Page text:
What we learned from ASU’s spring football practices – AZCentral.com

What we learned from ASU’s spring football practices – AZCentral.com

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  • ASU coach Graham on Richard, Hill and more
  • ASU defensive line coach Michael Slater gives instructions at practice
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  • ASU football completes second week of spring practice
  • Todd Graham on new consultants White, Christensen
  • ASU football completes fifth spring practice
  • ASU football begins second week of spring practice
  • ASU WRs Ryan Newsome and John Humphrey discuss eligibility
  • ASU QB Blake Barnett on starting spring
  • Todd Graham on opening of ASU spring practice
  • ASU football opens spring practice
  • Transfer QB Blake Barnett on coming to ASU to compete
  • Billy Napier discusses first day of ASU practice
  • Todd Graham talks staffing challenges, 2017 season

Arizona State teased the football fanbase with a 5-1 start in the 2016 season only to go 0-6 down the stretch.

But that’s all behind them as the team prepares for the annual spring game on Saturday, and the unofficial launch of the 2017 campaign.

Coaches and players will tell you the preparations actually began shortly after the 56-35 loss to the University of Arizona. They continued through 14 spring practices this season and azcentral sports’ Jeff Metcalfe was at all of them.

Here’s what we learned.

Looking at the QBs

As spring practice nears an end, Todd Graham is doing little to tip his hand on a starting quarterback for 2017.

“I’m looking for the next Taylor Kelly,” Graham said. “A guy that has kind of leadership to lead us to a championship. It’s the intangibles more than it is all the physical stuff. It’s how he impacts the other 10 guys and elevates their play.”

Then asked where the QBs rank going into the spring game, Graham said only, “How do they stand? Manny (Wilkins) wears No. 5 and Blake (Barnett) wears No. 8. Those two guys are ahead of everybody else.”

The only other healthy quarterback this spring is sophomore Dillon Sterling-Cole, who could redshirt like he was in line to do last season before injuries changed that plan. Bryce Perkins and Brady White have been limited or out this spring due to injury.

It appears that Wilkins, who started 10 games as a redshirt freshman, will come out of spring atop the depth chart followed by Barnett, a transfer from Alabama. But what happens in the summer, when players work out on their own, and fall camp, starting in August, could change the QB order like it did in 2012 when Kelly came on to win the job over Mike Bercovici that he then held for three seasons.

“So much is put on the physical aspects of quarterbacks,” Graham said. “That’s overblown. You’ve got to check that talent box, but it’s the intangibles.”

Looking at the RBs

The clock is ticking for Demario Richard and Kalen Ballage.

Arizona State’s senior running backs can hear it almost four full weeks into spring practice. The last this, the last that are approaching, creating an urgency in both to finish with the kind of team success that eluded them and others in their 2014 recruiting class the past two seasons.

ASU won 10 games when Ballage and Richard played as true freshmen and just 11 combined since then. Both could lean on their individual success – Richard already has 2,175 career rushing yards and Ballage tied the major college record for touchdowns in a single game last season – but what they hunger for is bigger than themselves.

“I ain’t trying to go out like no sucker,” Richard said. “I’m trying to go out on top. I love this team to death. We fight like brothers, we argue like brothers, but at the end of the day we’re all here for each other. My freshman year, we were running the table. We want to get back to it, but we don’t want to just have a 10-win season. Maybe 12 wins, 15 wins, but we just want to win.”

The 6-2 Ballage from Peyton, Colo., and 5-10 Richard of Palmdale, Calif., are as different in style as their four-inch height disparity suggests. Richard is listed at 220 pounds but could play at less than that in the fall to bring back a little more of the lightning to go with 225-pound Ballage’s thunder.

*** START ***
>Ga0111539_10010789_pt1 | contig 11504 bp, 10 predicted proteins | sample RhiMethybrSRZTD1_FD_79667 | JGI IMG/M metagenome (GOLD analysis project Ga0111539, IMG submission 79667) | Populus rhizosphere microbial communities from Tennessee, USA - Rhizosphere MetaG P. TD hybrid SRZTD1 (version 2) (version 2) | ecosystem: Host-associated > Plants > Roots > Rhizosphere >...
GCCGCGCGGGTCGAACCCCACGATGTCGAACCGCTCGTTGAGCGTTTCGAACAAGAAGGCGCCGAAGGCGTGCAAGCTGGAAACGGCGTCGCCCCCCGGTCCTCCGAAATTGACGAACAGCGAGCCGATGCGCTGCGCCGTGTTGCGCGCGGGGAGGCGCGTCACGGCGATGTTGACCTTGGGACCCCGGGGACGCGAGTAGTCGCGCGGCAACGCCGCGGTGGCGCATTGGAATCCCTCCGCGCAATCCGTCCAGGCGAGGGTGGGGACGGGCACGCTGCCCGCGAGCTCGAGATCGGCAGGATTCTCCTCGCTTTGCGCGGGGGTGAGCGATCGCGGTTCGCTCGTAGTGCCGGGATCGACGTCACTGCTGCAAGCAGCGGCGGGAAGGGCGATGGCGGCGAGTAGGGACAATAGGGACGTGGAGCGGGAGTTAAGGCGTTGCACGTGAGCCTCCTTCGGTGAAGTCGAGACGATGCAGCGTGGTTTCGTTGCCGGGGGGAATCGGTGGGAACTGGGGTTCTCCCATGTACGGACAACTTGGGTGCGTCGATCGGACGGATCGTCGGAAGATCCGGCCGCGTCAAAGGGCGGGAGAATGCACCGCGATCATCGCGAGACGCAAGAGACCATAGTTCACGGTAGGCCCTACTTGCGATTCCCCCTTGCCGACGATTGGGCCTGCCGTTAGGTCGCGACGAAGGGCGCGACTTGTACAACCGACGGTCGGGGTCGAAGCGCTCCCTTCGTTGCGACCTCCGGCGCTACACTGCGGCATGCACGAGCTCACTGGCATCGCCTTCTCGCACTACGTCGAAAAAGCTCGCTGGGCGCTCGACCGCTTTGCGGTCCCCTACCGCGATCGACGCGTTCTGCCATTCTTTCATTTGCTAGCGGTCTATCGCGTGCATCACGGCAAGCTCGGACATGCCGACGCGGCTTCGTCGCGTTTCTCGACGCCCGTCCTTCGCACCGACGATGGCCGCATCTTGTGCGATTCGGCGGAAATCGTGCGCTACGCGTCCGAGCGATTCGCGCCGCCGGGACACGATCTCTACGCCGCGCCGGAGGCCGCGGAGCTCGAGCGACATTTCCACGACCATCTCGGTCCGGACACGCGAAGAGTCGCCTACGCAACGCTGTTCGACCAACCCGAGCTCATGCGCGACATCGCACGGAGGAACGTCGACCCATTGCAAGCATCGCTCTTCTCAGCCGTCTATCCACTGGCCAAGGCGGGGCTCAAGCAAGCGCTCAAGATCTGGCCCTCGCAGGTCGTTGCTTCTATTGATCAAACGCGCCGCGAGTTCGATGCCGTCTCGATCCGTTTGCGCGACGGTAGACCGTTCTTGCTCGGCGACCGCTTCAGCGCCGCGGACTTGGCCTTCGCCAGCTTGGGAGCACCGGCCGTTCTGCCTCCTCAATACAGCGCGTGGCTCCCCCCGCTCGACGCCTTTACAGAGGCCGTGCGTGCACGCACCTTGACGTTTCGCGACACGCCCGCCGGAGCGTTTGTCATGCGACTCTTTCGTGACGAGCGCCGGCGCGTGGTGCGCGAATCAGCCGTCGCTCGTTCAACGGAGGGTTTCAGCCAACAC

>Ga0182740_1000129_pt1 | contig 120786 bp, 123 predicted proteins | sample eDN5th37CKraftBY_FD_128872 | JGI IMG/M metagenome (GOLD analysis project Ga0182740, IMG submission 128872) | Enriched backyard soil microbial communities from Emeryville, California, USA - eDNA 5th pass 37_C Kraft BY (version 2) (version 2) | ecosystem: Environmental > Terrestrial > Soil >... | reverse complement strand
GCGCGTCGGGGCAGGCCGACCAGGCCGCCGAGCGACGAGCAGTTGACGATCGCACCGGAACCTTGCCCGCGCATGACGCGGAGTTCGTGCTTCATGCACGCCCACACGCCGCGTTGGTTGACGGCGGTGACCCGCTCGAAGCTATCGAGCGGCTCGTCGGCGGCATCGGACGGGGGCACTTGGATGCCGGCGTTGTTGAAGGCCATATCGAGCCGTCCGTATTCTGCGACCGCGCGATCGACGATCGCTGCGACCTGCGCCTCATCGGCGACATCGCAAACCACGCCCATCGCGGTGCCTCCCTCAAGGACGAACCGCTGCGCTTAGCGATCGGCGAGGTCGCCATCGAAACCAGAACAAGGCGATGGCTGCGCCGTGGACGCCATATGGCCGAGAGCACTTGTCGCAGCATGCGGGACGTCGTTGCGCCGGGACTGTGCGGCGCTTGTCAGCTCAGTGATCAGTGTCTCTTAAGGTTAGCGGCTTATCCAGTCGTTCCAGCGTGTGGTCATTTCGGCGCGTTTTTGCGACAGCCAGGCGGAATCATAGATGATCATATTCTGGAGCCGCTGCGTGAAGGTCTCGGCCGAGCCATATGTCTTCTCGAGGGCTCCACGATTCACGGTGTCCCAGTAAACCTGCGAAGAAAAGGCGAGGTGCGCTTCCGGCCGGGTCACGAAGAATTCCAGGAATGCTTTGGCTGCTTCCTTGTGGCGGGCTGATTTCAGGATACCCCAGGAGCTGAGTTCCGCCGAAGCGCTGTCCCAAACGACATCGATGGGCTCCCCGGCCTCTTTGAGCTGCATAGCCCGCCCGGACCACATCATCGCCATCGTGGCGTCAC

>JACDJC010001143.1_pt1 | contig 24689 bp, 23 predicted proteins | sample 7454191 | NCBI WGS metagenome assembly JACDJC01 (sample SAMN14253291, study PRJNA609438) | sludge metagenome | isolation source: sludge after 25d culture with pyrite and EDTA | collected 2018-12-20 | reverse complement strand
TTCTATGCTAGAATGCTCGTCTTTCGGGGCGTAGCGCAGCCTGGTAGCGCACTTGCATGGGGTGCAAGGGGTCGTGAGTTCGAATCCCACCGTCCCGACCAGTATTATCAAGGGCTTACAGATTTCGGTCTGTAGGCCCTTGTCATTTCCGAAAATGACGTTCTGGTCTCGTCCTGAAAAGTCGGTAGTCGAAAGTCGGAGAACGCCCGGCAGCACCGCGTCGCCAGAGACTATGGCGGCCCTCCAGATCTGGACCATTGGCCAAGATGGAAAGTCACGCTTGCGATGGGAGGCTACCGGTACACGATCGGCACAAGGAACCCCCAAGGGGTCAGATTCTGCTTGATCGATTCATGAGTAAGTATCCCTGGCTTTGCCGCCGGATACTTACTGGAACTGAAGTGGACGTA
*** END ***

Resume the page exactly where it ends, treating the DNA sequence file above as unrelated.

“I want him to be lean muscle mass with speed and explosive power,” ASU coach Todd Graham said. “He has leaned up a little bit. I want him to continue to do that. I just want him to be at his peak performance from a speed standpoint. I can tell he’s quicker and more explosive.”

Richard said his weight room work “went too far” and took away from his speed. “At a certain time, I was benching over 350 pounds, squatting over 500 pounds, power cleaning over 300 pounds so it got kind of overboard. We toned it down a little bit and came to a manageable way. I’m a lot lighter on my feet, and I can move a lot better. My first step is quicker.”

Richard ran for 1,104 yards as a sophomore then, partly due to injury, dropped off to 593 last season. He has 21 career touchdowns (14 rushing, seven receiving) and 61 career catches for 595 yards.

Ballage is at 1,315 yards career rushing with 21 rushing touchdowns (23 total) and 62 career catches for 593 yards. The two, backed by sophomore Nick Ralston who is having a good spring, combined with a healthier, more cohesive offensive line and re-commitment to the run give ASU a chance to appreciably improve in rushing offense, which dipped to No. 112 nationally in 2016.

Richard and Ballage combined for 1,129 yards rushing last season, although neither cracked 600 individually. The entire ASU offense was affected by quarterback injuries, forcing the then-junior running backs to take snaps directly from a so-called Sparky formation more than anyone imagined when the season began.

No one is saying for now how much if the Sparky formation will return under new offensive coordinator Napier.

“You guys are going to have to find that out,” Ballage said. “There’s a lot of stuff we’re doing behind the scenes right now. I don’t want to give nothing away, but we have a very great plan moving forward.”

ASU Practice Report:Offense earns draw in second scrimmage

Looking at the WRs

ASU is coming out of spring at least eight deep at receiver and seemingly in good shape to cover three positions even with the loss of Tim White, who had a team high 713 receiving yards in 2016.

“It speaks to our talent level,” new receivers coach Rob Likens said of varying reports during spring about different players excelling. “There’s a lot of new stuff and each one has kind of taken their turn on having a great practice. The thing we’re looking for now is some consistency with all the guys. We’ve got seven guys right now that have really performed at certain times and done some really good things. You can tell they’re going to be able to play for us. How much they play will be determined by how everybody does in fall camp. But we’ve got seven guys that are Division I-A wide receivers and they can produce.